NEW: Frontend voteHandler
Frontend InsertVote

After a quick test, everything is working as accepted, Great!
Now to finish this section, let’s actually prepare and use docker networking by changing every ‘localhost’ to the target container name, for example, frontend’s InsertVote:

Divide And Conquer

A quick glance at the past, the old “Best Browser” layout:

“Best Browser” Architecture

We can see that on one machine, we have an NGINX, POSTGRES and one big GO code. To add more complexity, I will divide our code into one frontend service and two services getVotes and insertVotes, they will act as our backend. At the end will have something like this…

“Best Browser” Architecture

Let’s dive deep and take a look at our code after the changes:

Hold on we’re almost there…


Now that we have divided our code into three independent services and implemented a RESTful communication between them, we can start working on the Dockerfiles.
There are tons of blog posts on how to create a Dockerfile for GO, guess what, I choose the simple and shortest one 😅. (To ease your curiosity, I will recommend this The Ultimate Guide to Writing Dockerfiles for Go Web-apps).
Let’s have a look at the Dockerfile I created for insertVote service:

This Dockerfile is pretty much the same for frontend and getVotes services (differ only in the go get commands and the package name).

Now, for NGINX, all we need is to send our custom nginx.conf file into the docker image:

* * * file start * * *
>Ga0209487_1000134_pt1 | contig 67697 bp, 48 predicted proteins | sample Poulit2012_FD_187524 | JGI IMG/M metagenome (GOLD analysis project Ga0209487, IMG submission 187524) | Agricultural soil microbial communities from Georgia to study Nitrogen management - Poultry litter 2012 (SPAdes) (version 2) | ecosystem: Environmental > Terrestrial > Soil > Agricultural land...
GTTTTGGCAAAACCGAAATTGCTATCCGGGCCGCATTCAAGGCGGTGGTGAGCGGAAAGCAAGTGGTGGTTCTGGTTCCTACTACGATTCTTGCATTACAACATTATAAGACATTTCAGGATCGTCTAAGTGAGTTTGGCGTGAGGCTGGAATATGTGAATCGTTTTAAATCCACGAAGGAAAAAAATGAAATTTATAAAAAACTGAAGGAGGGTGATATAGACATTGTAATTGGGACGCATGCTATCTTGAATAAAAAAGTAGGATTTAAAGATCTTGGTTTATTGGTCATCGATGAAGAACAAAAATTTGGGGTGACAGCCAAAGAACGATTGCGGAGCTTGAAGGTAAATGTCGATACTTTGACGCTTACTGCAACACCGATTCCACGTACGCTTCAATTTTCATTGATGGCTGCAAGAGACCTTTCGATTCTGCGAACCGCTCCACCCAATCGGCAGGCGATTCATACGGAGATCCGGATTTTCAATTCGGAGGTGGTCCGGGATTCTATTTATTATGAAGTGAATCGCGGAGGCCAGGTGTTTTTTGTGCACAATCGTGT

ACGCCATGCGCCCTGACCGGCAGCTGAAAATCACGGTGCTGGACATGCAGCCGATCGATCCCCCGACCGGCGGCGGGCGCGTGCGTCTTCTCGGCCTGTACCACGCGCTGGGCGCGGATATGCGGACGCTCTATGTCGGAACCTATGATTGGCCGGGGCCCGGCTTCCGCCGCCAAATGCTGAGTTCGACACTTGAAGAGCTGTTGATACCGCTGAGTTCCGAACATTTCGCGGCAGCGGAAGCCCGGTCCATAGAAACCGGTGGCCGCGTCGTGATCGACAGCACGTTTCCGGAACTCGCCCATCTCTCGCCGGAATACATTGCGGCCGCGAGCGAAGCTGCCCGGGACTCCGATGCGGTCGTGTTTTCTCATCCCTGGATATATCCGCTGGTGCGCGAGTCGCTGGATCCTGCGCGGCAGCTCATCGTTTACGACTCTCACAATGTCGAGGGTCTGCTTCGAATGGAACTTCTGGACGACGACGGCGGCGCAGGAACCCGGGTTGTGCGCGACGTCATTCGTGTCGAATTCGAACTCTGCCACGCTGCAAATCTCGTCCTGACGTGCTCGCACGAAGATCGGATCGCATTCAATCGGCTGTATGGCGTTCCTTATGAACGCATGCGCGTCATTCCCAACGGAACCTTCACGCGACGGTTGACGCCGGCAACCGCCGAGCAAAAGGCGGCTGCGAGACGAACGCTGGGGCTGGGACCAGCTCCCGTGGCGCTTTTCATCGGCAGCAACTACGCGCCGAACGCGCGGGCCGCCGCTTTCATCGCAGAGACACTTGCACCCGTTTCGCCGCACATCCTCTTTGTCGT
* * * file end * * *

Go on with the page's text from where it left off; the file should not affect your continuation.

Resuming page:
If you take a closer look at nginx.conf file, line 3, I wrote the name of our container (frontend) instead of localhost.

The last piece of our app is POSTGRES db. It will require more than one custom file; I had to create a postgresql.conf, pg_hba.conf and .sql file that will contain all of the necessary privilege and commands to get started — create database, create table and create users.

Now the final step, hold tight…


To launch “Best Browser” thestandard docker-compose file will be enough, nothing special here.
We assigned each container with a specific name, later the docker daemon can serve as a DNS and will translate each service name to the corresponding container’s IP address.
(For more information about docker-compose read this)


We did it!

We dockerize “Best Browser” app, instead of one service we own five completely independents services running from containers.
How should new customer install our app? All he needs is docker installed on his machine, our 887 Bytes docker-compose file and to run this one line command:

docker-compose up

On my next and final post for this series, we will create all of the necessary components to run our app from a Kubernetes Cluster.
We will talk about the benefits and the different usages we can get from an app that lives in Kubernetes.
That’s is it for part II. I hope you have enjoyed it. Please do not hesitate to give feedback and share your own lessons. The next part will be published soon. Stay tuned! 
Third part link